locked
Where should I execute query using ToList() - in DAL, BLL or in controller? RRS feed

  • Question

  • User-1357109602 posted

    I have project DAL, BLL and Web. Where should I execute query using ToList()?

    Right now I execute query using ToList() in controller - is it ok? For example - from the beginning:

    DAL - my method in NotesRepository class:

        public IQueryable<Notes> GetAllNotes()
        {
            return context.Notes.Include(x => x.Comments).OrderByDescending(x => x.CreateDate);
        }



    BLL - my method in NotesService class:

        public IEnumerable<Notes> GetNotes()
        {
            return _unitOfWork.NotesRepository.GetAllNotes();
        }




    Web - my action in controller (execution query using ToList()):

        public ActionResult Index()
        {
            var notes = _notesService.GetNotes().ToList();
        
            return View(notes);
        }



    Wednesday, July 2, 2014 11:09 AM

Answers

  • User-760709272 posted

    People will differ in their opinions, but you should return a List from your repository.  Your repository is supposed to abstract your data storage from the business layer, and if you return IQueryable then you're not doing this.  If (in theory) you wanted to move from a data storage that didn't support IQueryable then you wouldn't be able to.  It also means your controller needs a connection to your data as it is only when ToList (or similar) is called that the command is actually executed, so your repository isn't acting like a repository at all, so if you wanted to put your business layer, or your data layer, behind a service etc you wouldn't be able to as the controll\bll and dll are strongly coupled to each other.

    • Marked as answer by Anonymous Thursday, October 7, 2021 12:00 AM
    Wednesday, July 2, 2014 12:37 PM

All replies

  • User-760709272 posted

    People will differ in their opinions, but you should return a List from your repository.  Your repository is supposed to abstract your data storage from the business layer, and if you return IQueryable then you're not doing this.  If (in theory) you wanted to move from a data storage that didn't support IQueryable then you wouldn't be able to.  It also means your controller needs a connection to your data as it is only when ToList (or similar) is called that the command is actually executed, so your repository isn't acting like a repository at all, so if you wanted to put your business layer, or your data layer, behind a service etc you wouldn't be able to as the controll\bll and dll are strongly coupled to each other.

    • Marked as answer by Anonymous Thursday, October 7, 2021 12:00 AM
    Wednesday, July 2, 2014 12:37 PM
  • User-1611549905 posted

    I'd beg to differ. Decoupling your DAL from your business layer and controller sounds like a nice idea in theory, but in practice it causes more problems than it solves. Either you'll lock yourself out of a whole lot of features of your ORM that you need for performance optimisation and other purposes (lazy versus eager loading, caching, transaction management, adding interception into your DAL to handle cross-cutting concerns, streaming tens of millions of objects taking up several gigabytes, and so on) or else you'll end up building something so complex and convoluted that it's riddled with bugs.

    As for swapping out your data source for something else, in most cases that's just architecture astronaut territory. Ditto putting your data layer or business layer behind a service. Effectively, you'll be optimising for problems that you're not likely to face at the expense of problems that you are.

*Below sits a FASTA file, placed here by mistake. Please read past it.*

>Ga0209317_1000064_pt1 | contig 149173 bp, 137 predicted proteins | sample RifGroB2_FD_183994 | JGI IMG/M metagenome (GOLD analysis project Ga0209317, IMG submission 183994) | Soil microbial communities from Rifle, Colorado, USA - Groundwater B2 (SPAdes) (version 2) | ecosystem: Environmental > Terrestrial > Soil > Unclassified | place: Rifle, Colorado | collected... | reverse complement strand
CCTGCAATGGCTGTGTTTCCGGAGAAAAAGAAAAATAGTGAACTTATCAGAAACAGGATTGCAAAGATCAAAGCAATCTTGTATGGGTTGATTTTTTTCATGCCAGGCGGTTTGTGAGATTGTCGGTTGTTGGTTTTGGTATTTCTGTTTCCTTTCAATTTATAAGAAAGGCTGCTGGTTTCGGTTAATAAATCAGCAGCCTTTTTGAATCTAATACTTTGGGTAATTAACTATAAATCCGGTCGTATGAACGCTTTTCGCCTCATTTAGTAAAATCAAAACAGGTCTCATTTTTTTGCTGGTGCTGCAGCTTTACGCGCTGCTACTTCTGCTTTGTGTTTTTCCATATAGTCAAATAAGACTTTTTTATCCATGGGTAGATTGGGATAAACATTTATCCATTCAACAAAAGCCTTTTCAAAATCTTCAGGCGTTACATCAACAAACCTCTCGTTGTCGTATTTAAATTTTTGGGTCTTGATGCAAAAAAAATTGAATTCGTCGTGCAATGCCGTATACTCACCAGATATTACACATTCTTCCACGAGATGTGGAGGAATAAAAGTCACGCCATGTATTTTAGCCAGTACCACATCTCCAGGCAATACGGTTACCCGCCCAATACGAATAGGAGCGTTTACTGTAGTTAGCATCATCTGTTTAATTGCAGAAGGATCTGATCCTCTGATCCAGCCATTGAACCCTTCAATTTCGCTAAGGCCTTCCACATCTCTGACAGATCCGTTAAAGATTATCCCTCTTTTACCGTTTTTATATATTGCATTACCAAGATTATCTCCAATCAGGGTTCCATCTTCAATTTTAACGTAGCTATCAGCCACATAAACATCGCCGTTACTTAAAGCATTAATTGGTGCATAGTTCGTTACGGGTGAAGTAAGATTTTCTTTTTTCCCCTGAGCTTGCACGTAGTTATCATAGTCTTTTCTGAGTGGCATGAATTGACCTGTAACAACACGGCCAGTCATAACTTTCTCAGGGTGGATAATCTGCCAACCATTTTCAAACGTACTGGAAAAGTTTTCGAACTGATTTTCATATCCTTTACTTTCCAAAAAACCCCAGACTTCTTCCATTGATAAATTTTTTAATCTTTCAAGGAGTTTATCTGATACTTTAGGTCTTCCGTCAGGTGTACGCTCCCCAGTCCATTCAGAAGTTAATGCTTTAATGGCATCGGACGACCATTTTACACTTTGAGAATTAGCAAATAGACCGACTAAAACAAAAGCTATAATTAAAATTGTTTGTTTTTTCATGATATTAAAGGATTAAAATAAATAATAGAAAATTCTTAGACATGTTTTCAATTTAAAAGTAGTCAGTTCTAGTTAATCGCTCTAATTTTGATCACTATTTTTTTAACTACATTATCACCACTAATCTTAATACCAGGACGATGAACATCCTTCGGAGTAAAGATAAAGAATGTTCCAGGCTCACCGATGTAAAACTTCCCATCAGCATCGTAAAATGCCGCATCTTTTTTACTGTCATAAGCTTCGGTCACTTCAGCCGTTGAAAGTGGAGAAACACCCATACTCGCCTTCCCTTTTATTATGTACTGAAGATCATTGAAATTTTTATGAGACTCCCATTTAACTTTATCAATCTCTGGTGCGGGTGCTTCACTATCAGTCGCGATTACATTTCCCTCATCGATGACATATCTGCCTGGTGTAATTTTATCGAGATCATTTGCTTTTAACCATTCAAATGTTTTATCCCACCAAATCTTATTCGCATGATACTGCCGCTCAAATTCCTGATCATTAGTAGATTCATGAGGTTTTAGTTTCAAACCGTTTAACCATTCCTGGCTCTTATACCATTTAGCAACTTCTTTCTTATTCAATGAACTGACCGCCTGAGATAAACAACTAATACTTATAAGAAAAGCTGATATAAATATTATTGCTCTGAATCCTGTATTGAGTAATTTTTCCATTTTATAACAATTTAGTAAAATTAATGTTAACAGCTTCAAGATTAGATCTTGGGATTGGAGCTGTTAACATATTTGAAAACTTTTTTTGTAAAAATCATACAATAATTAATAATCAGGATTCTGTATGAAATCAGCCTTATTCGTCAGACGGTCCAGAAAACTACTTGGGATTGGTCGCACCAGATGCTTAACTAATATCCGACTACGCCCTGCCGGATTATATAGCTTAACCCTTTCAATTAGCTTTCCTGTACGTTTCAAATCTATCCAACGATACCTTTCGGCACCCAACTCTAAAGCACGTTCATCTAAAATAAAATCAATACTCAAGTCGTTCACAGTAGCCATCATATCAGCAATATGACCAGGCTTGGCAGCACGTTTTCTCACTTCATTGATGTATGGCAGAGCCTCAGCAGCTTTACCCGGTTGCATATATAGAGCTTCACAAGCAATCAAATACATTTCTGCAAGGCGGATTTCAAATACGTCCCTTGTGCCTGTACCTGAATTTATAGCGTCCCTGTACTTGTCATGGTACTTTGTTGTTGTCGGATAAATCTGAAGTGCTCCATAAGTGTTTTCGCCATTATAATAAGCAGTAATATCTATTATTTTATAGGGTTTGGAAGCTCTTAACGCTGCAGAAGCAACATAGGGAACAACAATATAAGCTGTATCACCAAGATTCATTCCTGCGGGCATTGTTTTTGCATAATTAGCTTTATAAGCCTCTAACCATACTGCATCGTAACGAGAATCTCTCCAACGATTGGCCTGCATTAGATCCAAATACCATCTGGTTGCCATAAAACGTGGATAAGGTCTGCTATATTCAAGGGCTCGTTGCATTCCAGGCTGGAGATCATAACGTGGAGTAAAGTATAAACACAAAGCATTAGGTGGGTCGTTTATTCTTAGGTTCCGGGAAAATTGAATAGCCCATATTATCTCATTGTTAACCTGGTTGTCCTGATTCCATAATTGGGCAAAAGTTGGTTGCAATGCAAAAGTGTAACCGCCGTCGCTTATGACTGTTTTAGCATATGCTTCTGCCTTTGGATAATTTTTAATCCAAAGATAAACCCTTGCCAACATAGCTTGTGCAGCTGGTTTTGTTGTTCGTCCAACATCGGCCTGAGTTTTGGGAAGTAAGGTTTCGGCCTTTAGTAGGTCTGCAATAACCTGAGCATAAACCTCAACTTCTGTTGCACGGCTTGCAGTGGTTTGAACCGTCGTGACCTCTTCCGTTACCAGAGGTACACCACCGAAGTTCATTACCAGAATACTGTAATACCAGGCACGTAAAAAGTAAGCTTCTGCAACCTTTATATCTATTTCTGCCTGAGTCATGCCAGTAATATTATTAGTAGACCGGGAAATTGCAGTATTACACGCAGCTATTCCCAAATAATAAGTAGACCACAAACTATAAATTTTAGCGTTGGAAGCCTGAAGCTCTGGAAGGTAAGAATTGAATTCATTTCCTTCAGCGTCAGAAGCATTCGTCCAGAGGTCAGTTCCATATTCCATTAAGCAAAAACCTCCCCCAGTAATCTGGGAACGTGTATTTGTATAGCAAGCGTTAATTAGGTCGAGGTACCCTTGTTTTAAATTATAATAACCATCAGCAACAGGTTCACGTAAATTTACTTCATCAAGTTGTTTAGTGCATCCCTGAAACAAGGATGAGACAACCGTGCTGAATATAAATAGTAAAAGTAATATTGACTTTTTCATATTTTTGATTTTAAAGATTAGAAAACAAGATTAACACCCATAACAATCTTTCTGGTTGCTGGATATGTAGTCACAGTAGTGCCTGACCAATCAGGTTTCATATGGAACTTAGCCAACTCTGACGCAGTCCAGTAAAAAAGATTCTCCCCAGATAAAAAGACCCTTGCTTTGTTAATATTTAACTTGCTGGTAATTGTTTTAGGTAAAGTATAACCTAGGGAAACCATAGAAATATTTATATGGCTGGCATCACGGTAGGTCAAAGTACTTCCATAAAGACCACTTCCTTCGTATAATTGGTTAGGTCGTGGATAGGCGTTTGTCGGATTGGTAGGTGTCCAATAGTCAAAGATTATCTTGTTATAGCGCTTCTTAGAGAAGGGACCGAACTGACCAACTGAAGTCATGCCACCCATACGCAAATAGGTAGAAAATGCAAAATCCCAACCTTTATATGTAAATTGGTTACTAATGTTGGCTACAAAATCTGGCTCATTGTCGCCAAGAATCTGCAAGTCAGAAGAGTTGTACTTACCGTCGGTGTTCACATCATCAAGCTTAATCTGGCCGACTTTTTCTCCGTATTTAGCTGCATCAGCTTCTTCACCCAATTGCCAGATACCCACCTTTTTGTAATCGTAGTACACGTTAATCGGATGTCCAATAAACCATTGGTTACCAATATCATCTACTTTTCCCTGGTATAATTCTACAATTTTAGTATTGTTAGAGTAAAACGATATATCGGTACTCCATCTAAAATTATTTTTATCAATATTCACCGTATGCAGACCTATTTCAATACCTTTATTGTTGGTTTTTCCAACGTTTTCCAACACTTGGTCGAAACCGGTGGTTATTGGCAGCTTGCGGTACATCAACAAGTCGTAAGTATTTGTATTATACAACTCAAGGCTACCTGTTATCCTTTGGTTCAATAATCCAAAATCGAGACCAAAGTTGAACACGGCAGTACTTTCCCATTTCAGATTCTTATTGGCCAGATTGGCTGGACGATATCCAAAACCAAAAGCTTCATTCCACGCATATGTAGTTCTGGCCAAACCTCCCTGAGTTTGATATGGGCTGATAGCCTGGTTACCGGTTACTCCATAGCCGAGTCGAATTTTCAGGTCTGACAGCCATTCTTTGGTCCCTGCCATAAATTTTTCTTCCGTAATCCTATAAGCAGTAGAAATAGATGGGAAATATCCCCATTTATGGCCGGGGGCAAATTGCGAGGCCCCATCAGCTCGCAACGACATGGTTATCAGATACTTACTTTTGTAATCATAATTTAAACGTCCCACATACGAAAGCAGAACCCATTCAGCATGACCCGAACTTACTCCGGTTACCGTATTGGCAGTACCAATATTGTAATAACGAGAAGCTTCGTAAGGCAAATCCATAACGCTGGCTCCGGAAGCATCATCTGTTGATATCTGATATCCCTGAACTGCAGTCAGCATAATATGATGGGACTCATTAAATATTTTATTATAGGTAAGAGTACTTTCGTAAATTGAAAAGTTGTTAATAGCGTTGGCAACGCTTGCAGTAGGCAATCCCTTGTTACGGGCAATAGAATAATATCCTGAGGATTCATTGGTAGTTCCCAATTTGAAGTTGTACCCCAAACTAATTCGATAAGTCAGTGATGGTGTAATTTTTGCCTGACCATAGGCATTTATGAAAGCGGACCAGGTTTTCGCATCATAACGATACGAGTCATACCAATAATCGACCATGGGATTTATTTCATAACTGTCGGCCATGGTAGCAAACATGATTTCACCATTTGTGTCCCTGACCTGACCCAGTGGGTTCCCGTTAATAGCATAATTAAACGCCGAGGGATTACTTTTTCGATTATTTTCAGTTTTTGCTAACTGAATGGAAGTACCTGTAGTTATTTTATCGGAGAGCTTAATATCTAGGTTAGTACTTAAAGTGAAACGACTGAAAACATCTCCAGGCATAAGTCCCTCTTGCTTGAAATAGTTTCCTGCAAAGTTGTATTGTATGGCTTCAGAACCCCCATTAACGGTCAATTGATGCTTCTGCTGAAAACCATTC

Tuesday, July 8, 2014 12:22 PM
  • User-760709272 posted

    If you need to keep transactions running all the way to your view then I'd say you have some architecture problems yourself.  The only real thing you're "locking yourself out of" in terms of ORM is probably lazy loading...but again, if your presentation makes the decisions on when your data layer should employ lazy loading then you have some architecture problems anyway.  It seems you might be of the opinion that exposing your data layer to your presentation is better to do simply because it is "easy" rather than thinking about proper separation of concerns.

    I was addressing the question of repositories specifically, I stand by that any class that returns a query isn't a repository, it is a query builder.  You already have LinqToSQL and EF as query builders, why do you need your own query builder layer in front?  Also if you think that separating business from data in case layers and tiers and technology need to be moved around in future is "architecture astronaut territory" then that is simply a reflection on the projects you have worked on yourself and nothing more.

    Tuesday, July 8, 2014 1:34 PM
  • User-1611549905 posted

    "All the way through to your view" is a straw man -- I'm not suggesting that, though I could see times when you may want to access your transaction manager in your controllers. You're also locking yourself out of a lot more than just lazy loading in terms of ORM -- as I said above, you're making a rod for your back if you ever need to implement cross-cutting concerns when saving or updating entities, or caching, or iterating through a very large data set that doesn't all fit in memory. There are also a whole raft of other problems, some of them quite subtle, that you're likely to come across too. Oren Eini, aka Ayende Rahien goes into this in more detail in his post, "The false myth of encapsulating data access in the DAL."

    The point I'm making is that true separation of concerns here is nowhere near as straightforward as you think. You're dealing with a complex set of abstractions, and since all abstractions are leaky, you're just stacking up problems for yourself.

    Wednesday, July 9, 2014 4:53 AM
  • User-760709272 posted